Journal of Conservative Dentistry
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   2000| April-June  | Volume 3 | Issue 2  
    Online since June 16, 2012

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Antibacterial Effects Of Glass Ionomers On Carious Dentin – An In Vivo Study

April-June 2000, 3(2):65-74
This study was carried out to evaluate and compare the anti-bacterial effects of glass ionomers (both conventional and resin – modified) and amalgam, on carious dentin. Sixty permanent molar teeth in twenty patients were selected for the study. Color and consistency of the carious dentin, and the bacterial counts at baseline and after six months were evaluated. Significant anti-bacterial activity [reduction in CFU per ml. after six months for total viable count (TVC), mutans streptococcus (MS) and lactobacillus (LB) counts] was shown by all materials and the results were statistically significant. The mean CFU per ml. of carious dentin after six months for conventional glass ionomer (Fuji II) was significant for TVC, MS and LB counts (p<001, <001, <002 respectively). The resin-modified glass ionomer (Fuji II LC) had similar effect on TVC and MS counts (p<001) but not with LB counts (p>.05). Amalgam too produced decrease in CFU, for all counts but the result was not statistically significant. After six months, harder and darker dentin was found beneath all the three materials, Resin – modified glass ionomers had a significant effect on both colour and consistency in more number of teeth as compared to the other materials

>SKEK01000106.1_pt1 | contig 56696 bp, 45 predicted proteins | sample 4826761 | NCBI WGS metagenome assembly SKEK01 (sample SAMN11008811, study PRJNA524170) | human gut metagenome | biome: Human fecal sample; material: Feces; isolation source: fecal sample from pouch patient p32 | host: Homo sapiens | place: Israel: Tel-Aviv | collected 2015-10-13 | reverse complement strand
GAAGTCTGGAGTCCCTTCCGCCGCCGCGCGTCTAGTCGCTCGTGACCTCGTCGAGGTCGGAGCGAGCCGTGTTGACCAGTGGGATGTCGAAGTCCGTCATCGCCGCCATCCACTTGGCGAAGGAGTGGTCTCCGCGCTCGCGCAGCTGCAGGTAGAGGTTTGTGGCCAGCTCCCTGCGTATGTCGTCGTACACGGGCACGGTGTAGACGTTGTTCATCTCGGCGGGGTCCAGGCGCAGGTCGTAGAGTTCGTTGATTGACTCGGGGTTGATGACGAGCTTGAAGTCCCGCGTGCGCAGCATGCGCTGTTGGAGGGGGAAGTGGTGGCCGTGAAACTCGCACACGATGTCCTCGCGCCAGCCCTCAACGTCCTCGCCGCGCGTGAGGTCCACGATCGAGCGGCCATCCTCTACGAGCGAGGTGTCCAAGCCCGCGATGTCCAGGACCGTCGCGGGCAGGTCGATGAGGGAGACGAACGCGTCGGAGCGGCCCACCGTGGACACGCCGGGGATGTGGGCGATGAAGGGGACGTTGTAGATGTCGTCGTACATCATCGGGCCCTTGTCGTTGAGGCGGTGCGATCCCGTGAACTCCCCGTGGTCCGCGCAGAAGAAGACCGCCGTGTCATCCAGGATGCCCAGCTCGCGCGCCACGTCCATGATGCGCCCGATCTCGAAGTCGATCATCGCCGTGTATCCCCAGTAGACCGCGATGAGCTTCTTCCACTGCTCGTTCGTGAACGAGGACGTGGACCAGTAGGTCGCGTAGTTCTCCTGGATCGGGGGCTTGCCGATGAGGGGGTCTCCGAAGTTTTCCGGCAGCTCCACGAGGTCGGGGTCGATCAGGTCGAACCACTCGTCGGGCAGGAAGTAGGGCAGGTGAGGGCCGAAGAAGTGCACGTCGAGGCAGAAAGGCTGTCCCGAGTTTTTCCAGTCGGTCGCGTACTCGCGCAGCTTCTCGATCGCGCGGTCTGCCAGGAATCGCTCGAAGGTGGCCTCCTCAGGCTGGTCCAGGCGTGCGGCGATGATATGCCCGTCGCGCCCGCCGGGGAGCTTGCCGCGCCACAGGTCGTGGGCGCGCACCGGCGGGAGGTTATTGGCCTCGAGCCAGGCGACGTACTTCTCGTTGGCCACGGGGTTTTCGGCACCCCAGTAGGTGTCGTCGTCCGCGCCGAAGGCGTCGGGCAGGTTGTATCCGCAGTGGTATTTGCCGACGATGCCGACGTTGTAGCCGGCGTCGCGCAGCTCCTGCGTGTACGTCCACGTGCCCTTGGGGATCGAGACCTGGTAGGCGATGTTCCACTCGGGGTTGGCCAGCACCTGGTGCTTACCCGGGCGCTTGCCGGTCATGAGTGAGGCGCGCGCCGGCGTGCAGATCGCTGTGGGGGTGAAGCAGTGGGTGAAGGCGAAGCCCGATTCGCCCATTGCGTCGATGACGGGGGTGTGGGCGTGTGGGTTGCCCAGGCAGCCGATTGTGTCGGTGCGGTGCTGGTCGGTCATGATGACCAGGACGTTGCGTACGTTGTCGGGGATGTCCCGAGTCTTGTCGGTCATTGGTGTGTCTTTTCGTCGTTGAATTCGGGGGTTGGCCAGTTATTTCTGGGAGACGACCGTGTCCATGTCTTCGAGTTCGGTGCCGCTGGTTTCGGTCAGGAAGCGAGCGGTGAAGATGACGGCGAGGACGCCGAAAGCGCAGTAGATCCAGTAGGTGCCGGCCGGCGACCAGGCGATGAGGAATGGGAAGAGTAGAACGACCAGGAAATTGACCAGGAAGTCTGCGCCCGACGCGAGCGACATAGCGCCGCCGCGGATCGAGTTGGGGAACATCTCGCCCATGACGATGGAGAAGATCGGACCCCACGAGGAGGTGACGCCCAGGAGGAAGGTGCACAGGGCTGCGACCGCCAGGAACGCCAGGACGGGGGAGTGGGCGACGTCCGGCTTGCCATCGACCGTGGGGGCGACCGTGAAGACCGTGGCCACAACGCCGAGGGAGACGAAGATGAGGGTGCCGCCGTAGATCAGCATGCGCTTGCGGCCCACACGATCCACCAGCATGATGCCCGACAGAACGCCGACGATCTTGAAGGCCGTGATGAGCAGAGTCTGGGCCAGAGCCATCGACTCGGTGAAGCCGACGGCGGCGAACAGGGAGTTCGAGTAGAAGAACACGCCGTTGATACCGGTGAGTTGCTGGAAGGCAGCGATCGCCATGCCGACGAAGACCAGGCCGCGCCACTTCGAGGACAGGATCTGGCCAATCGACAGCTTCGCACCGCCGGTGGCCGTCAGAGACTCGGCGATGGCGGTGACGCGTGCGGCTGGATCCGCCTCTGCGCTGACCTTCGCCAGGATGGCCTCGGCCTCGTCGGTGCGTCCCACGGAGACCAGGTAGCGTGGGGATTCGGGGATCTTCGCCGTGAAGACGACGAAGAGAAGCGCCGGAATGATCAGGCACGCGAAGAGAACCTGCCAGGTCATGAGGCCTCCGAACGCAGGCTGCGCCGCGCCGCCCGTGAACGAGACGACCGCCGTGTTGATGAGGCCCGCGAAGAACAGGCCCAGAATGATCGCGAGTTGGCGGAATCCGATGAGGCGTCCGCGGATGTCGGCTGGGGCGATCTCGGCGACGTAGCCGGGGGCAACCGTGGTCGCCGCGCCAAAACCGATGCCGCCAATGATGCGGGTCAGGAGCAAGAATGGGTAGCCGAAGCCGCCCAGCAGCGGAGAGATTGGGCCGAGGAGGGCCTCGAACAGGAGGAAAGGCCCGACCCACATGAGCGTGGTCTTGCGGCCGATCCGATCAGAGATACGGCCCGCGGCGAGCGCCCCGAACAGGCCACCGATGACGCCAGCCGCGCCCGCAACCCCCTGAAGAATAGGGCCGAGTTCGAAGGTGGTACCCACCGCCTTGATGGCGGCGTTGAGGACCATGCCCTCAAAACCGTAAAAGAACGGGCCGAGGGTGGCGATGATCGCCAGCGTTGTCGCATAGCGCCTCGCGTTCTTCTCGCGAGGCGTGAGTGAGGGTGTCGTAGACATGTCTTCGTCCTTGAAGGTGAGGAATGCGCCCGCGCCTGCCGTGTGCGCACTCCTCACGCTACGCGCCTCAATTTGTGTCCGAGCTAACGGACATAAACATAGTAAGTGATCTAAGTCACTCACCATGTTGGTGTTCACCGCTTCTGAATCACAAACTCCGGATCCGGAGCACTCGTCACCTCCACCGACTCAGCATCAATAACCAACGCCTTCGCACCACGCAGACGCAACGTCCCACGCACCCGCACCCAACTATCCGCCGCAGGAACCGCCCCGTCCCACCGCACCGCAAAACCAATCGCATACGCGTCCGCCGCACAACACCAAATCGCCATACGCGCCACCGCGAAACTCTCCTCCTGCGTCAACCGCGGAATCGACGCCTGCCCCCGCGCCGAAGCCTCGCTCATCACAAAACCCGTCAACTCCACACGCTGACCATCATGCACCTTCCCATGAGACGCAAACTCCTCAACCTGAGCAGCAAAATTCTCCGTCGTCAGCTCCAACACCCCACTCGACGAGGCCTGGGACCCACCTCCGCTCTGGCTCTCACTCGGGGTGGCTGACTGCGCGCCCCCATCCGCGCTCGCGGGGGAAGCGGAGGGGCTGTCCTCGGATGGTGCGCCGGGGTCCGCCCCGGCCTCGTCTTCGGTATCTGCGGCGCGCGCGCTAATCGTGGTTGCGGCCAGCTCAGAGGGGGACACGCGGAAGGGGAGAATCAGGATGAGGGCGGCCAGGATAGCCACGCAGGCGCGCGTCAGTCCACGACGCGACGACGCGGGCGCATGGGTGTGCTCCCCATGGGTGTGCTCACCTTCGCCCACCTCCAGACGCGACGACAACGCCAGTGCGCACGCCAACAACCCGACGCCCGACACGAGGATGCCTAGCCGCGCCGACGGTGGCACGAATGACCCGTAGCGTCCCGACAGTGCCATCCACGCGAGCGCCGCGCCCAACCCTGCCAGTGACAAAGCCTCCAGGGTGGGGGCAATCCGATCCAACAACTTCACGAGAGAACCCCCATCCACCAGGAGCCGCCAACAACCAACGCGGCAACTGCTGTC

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  415 30 -
Comparing The Compressive Strength Of Two Condensable Composites

April-June 2000, 3(2):75-80
Two groups of condensable composites – Surefil and Glacier were tested to determine the compressive strength. Each group contained 10 samples of the materials tested. Universal testing machine was used to evaluate the compressive strength of two condensable composites. Analysis of data obtained for these two condensable composites indicated that Surefil had higher compressive strength of the two materials tested.
[ABSTRACT]   Full text not available  [PDF]
  394 46 -
Clinical Appraisal Of Gallium – Alloy As A Posterior Restorative Material

April-June 2000, 3(2):61-64
Amalgam is probably the most widely used restorative material in dentistry. While it has proved to be a reliable and economic material, concerns about mercury toxicity continue to be raised. In an attempt to overcome the controversy, newer mercury free materials like gallium restorative alloys are gaining attention for clinical trials. Data available from invitro studies have demonstrated gallium alloy to have acceptable mechanical properties for posterior restorations. This paper will describe the handling properties, clinical application and limitations of its use.
[ABSTRACT]   Full text not available  [PDF]
  402 34 -
Treatment Of Mandibular First Premolar With Type IV Canal By Intentional Replantation

April-June 2000, 3(2):81-85
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  214 27 -

April-June 2000, 3(2):59-59
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  192 12 -
Dental Research Abstracts

April-June 2000, 3(2):86-91
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  157 13 -
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